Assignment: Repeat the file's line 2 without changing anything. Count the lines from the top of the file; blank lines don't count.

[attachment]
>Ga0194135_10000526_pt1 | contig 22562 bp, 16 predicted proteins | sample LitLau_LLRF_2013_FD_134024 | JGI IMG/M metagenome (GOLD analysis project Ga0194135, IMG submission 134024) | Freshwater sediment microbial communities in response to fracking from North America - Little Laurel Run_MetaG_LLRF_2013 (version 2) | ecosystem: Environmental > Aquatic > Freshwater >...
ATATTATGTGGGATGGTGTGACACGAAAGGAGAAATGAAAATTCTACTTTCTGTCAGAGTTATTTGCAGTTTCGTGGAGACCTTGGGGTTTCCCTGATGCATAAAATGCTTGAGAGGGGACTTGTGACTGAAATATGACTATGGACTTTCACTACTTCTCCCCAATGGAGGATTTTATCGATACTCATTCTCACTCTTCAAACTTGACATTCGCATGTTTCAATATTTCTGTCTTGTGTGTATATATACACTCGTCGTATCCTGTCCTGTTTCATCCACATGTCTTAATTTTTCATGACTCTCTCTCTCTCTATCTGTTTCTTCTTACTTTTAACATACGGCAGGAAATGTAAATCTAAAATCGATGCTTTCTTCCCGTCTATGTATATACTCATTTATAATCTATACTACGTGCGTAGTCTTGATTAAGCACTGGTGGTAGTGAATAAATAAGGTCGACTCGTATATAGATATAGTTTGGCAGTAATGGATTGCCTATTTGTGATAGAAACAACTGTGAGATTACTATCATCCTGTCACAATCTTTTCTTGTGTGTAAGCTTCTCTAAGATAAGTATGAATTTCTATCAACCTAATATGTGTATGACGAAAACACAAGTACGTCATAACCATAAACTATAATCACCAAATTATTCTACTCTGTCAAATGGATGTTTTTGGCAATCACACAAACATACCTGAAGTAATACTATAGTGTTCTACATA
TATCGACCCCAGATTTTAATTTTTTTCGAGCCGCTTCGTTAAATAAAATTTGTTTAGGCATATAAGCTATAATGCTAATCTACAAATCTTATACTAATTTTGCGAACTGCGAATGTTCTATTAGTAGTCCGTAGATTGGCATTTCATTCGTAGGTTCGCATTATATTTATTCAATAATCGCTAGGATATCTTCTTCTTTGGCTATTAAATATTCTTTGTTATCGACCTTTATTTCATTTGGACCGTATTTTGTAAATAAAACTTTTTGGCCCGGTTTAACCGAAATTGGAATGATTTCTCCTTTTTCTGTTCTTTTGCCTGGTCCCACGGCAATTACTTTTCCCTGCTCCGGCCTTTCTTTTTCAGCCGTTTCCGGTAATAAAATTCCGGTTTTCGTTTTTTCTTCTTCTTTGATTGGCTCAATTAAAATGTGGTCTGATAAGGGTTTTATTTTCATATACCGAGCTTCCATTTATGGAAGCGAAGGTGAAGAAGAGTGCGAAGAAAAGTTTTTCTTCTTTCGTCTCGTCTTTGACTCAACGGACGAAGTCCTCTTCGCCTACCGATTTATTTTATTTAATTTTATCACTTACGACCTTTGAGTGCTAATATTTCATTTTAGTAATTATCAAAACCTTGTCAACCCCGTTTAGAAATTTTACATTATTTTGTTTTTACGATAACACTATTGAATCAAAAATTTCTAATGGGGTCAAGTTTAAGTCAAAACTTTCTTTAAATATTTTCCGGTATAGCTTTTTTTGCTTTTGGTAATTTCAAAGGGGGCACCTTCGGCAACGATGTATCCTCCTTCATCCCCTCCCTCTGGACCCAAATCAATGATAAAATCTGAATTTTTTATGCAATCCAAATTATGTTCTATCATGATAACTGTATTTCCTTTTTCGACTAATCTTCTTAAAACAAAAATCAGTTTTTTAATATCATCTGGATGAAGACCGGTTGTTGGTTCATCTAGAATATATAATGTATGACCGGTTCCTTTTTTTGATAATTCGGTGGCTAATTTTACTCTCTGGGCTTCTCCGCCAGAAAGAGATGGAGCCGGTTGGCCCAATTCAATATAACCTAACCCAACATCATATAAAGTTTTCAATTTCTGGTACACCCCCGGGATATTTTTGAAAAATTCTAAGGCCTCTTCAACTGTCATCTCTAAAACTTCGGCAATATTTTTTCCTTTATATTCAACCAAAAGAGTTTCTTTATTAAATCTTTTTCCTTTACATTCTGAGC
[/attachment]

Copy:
ATATTATGTGGGATGGTGTGACACGAAAGGAGAAATGAAAATTCTACTTTCTGTCAGAGTTATTTGCAGTTTCGTGGAGACCTTGGGGTTTCCCTGATGCATAAAATGCTTGAGAGGGGACTTGTGACTGAAATATGACTATGGACTTTCACTACTTCTCCCCAATGGAGGATTTTATCGATACTCATTCTCACTCTTCAAACTTGACATTCGCATGTTTCAATATTTCTGTCTTGTGTGTATATATACACTCGTCGTATCCTGTCCTGTTTCATCCACATGTCTTAATTTTTCATGACTCTCTCTCTCTCTATCTGTTTCTTCTTACTTTTAACATACGGCAGGAAATGTAAATCTAAAATCGATGCTTTCTTCCCGTCTATGTATATACTCATTTATAATCTATACTACGTGCGTAGTCTTGATTAAGCACTGGTGGTAGTGAATAAATAAGGTCGACTCGTATATAGATATAGTTTGGCAGTAATGGATTGCCTATTTGTGATAGAAACAACTGTGAGATTACTATCATCCTGTCACAATCTTTTCTTGTGTGTAAGCTTCTCTAAGATAAGTATGAATTTCTATCAACCTAATATGTGTATGACGAAAACACAAGTACGTCATAACCATAAACTATAATCACCAAATTATTCTACTCTGTCAAATGGATGTTTTTGGCAATCACACAAACATACCTGAAGTAATACTATAGTGTTCTACATA